Pre-2009 Tour de France: It did not appear that Pippo was keen on the camera capturing him so unawares. (Credit: G Cameron/Pezcycling.com)
2008 Tour de France, Stage 11: In the foreground rode Pippo and the Other Fabian (then German champion) whilst the background was littered with another medieval edifice. (Credit: Roberto Bettini via Cyclingnews.com)
2008 Gent-Wevelgem: Shoe covers were banned from the Kemmelberg. (Credit: Roberto Bettini via Cyclingnews.com)
2008 Ronde van Vlaanderen: Pippo climbed Koppenberg with his most important accessory—shoes!—protected from the mud and sludge, beer and blood endemic at Belgium races. (Credit: Roberto Bettini via Cyclingnews.com)
2007 Tour du Haut Var: Simon Gerrans missed victory by the Maxwell Smart margin of “that much” to Pippo. (Credit: Sirotti via Cyclingnews.com)
2007 Tour du Haut Var: PIPPO ATTACKU! (Credit: Régis Garnier/Velofotopro.com via Cyclingnews.com)
2007 Tour de Haut Var: Pippo was prepared for all weather conditions at this February race. (Credit: Régis Garnier/Velofotopro.com via Cyclingnews.com)
2012 Tirreno-Adriatico: Pippo was Smiley Pippo on the first leg of his Comeback from Injury Tour but will he be so smiley during his time in cycling purgatory? Although he appears to be contemplating becoming Motocross Pippo…(Credit: Via Roadbikeaction.com)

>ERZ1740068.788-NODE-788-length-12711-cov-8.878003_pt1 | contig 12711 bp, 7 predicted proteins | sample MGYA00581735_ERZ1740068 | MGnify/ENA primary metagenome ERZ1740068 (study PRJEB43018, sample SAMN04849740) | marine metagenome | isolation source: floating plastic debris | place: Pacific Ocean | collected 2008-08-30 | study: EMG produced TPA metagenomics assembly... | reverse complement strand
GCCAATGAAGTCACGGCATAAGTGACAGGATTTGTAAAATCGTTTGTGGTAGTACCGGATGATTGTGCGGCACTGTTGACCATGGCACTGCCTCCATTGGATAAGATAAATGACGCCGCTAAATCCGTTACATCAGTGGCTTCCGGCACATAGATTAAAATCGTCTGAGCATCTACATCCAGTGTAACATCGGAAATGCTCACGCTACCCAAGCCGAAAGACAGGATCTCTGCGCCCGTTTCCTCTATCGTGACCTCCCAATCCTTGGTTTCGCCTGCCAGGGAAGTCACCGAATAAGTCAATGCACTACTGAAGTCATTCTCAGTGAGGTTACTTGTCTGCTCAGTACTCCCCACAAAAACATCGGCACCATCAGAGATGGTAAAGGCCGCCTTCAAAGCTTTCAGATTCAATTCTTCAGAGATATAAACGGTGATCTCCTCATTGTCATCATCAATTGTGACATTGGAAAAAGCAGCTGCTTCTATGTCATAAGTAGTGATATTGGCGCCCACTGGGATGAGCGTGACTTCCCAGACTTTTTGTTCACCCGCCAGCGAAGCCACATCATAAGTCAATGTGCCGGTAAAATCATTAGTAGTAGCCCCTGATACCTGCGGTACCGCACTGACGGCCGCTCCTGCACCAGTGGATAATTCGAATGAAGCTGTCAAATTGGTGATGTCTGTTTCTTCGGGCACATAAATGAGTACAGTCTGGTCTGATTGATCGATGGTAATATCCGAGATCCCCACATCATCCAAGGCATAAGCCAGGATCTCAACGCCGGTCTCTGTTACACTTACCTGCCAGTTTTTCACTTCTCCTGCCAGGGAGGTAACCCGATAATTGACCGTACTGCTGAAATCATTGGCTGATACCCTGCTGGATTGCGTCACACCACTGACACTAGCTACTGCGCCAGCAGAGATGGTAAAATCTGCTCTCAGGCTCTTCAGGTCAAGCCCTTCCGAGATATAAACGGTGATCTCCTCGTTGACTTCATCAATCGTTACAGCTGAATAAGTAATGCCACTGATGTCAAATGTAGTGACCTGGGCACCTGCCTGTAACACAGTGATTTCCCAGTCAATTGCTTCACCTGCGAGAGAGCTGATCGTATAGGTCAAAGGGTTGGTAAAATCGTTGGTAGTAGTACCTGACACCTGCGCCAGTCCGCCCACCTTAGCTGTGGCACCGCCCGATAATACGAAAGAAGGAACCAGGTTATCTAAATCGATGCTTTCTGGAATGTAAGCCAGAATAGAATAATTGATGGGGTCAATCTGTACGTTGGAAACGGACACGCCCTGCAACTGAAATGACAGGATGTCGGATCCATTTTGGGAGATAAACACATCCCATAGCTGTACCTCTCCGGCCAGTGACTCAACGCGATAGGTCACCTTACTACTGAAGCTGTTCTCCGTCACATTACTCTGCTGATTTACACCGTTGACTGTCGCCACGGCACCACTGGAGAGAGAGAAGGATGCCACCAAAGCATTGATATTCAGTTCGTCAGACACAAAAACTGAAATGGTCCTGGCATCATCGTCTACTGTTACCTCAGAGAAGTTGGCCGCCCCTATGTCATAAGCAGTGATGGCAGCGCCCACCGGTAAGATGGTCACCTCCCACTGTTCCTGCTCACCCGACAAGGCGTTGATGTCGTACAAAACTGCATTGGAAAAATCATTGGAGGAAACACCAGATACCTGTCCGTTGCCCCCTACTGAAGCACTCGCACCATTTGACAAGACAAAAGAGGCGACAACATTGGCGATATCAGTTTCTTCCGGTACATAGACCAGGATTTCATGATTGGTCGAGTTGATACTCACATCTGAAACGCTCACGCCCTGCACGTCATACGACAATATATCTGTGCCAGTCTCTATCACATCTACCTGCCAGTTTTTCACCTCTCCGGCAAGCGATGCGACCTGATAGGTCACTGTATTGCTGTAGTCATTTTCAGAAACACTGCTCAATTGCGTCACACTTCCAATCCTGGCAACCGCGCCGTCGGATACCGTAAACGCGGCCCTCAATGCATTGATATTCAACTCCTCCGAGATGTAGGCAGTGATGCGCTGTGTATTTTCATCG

2009 Tour of Qatar: Ah, curse that curséd watermark for obstructing pretty picture of Pippo. (Credit: Sirotti)
…Spanish champion Francisco Mancebo of Illes Balears gets clears. He’s joined by the youngest rider in the race, Fassa Bortolo’s Filippo Pozzato, 22, who could be an Italian Armstrong in years to come. The two are caught on the last downhill by one of the orange-clad Euskatel Basques, Iker Flores, who uses his momentum to start an early sprint for the line.
But the one with the most speed in his long legs is Pozzato. The andy Italian bolts past Flores for the victory, his hands covering his face in joy. Until yesterday, when his team leader [Alessandro] Petacchi left the Tour after a crash, Pozzato was working as a domestique. Now he’s a winner, happy that his team manager Giancarlo Ferretti gave him the chance…
—Excrept from “23 Days in July: Inside The Tour De France and Lance Armstrong’s Record-Breaking Victory” by John Wilcockson.
Pippo Doth Admitteth to being EBIL Dr Ferrari client but methinks the performance enhancer swindled Pippo since his wins neither increased in number nor increased in prestige when he worked with Ferarri.